If you see a post on Facebook that claims the US just attacked Saudi Arabia and Iran, don’t believe it. And please, whatever you do, don’t click the link. It’s just another Facebook scam, reports Graham Cluley at Sophos’ Naked Security blog. This time, rather than playing on users’ desire for free iPads and get-rich-quick schemes, the swindlers are exploiting fears of impending doom.
The nefarious post reads: “U.S. Attacks Iran and Saudia Arabia. F**k :-(. [LINK]. The Begin of World War 3?” The link goes to fake CNN news page, which includes a video. But if you click to play the video, a prompt appears on the screen, saying that you need to upgrade to a new version of Adobe Flash. Instead of an update, clicking “Yes” installs malware on your computer. According to Cluley, Sophos security researchers found that the virus installs the Troj/Rootkit-JV on Windows-based machines.
As of February 3, when the scam was first discovered, more than 60,000 Facebook users had been fooled into clicking the link. That was three days ago (as of this writing), and it is not currently known the number of computer that have been infected.
Facebook scams are, of course, a common occurrence. Just last month, a different ploy sought to fool users into giving up a trove of personal data, including their credit card numbers and billing addresses. And last November, a particularly nasty bit of malware flooded users’ New Feeds with graphic images of sex and violence.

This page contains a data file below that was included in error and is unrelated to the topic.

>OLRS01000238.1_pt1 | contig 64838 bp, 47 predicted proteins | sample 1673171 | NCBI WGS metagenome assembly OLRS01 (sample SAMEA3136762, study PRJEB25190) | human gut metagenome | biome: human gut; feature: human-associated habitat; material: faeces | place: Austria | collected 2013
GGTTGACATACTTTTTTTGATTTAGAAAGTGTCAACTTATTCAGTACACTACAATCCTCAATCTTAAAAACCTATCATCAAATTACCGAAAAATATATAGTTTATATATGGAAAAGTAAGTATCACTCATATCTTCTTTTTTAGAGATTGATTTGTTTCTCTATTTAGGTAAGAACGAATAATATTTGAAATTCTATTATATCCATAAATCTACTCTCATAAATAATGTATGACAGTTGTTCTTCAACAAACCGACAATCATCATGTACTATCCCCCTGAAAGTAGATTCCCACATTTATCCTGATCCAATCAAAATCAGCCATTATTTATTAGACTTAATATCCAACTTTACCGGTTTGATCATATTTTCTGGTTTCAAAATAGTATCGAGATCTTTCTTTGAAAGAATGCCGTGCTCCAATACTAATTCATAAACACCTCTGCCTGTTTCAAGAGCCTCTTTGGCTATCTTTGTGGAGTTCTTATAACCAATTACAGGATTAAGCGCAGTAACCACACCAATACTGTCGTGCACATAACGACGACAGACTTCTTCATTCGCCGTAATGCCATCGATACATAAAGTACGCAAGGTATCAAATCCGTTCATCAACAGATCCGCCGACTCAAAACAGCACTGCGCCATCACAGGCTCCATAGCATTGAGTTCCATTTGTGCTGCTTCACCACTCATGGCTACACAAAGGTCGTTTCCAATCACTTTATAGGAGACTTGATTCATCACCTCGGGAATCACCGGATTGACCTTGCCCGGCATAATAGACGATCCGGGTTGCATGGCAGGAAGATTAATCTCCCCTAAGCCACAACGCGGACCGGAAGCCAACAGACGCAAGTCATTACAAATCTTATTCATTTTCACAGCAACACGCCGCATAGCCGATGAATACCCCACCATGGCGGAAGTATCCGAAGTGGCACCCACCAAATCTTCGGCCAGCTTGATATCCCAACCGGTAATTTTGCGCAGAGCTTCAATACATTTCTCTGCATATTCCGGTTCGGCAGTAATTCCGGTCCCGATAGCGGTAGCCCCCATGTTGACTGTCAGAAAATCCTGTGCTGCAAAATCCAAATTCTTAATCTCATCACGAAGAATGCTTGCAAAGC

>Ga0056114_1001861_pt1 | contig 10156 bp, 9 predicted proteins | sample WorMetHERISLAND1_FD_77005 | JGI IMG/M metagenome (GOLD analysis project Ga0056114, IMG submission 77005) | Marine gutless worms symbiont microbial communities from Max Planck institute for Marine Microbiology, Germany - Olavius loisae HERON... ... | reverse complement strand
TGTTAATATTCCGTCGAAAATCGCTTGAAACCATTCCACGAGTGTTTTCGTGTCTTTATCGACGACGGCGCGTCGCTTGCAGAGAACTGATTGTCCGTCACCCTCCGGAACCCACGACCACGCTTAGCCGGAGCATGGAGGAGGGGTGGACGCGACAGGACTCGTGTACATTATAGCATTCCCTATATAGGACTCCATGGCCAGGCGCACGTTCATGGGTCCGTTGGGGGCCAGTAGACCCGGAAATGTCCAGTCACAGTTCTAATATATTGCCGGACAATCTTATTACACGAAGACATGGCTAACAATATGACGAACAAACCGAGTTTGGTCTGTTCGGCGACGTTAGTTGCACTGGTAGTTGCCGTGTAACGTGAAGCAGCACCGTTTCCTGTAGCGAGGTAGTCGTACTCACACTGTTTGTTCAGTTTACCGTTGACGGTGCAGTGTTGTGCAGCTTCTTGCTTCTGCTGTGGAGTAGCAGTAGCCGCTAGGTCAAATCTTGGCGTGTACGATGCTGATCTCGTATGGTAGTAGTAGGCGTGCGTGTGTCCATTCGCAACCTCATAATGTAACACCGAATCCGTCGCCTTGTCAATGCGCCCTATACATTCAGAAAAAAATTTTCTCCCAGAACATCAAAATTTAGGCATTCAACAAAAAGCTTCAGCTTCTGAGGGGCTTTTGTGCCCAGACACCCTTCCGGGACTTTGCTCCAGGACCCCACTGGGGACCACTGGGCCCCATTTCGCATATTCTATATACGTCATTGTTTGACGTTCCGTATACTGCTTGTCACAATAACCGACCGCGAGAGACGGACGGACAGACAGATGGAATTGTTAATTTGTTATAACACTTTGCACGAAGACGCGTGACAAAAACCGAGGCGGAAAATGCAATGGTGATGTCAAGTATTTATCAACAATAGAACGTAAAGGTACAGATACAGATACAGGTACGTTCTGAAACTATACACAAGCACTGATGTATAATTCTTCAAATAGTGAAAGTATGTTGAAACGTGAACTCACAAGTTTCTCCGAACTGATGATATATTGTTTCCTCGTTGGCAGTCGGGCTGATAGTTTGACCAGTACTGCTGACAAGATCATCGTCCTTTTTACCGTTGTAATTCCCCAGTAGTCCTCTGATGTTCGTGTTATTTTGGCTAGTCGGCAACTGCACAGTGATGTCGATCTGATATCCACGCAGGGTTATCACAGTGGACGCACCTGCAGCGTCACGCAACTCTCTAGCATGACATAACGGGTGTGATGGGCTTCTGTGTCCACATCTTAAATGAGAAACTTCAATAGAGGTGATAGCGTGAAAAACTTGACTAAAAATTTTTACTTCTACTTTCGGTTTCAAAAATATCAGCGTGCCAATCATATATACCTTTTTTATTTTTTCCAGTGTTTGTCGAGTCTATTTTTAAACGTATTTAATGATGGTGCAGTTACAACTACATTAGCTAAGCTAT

Obviously, it is extremely important that you closely scrutinize any link you click, especially ones that claim to deliver unlikely things, like cash, a job, or the US unilaterally going to war with one of its closest allies in the Middle East. If you think you may have clicked some sketchy links recently, run your anti-virus software. If you don’t have anti-virus software, we recommend Lavasoft’s Ad-Aware Free Antivirus as a good free option. And just to make sure your Facebook account is free of nefarious characters, install Bitdefender’s Safego app for Facebook, which will scan your friend list and links on your News Feed, and let you know if there’s anything there to avoid.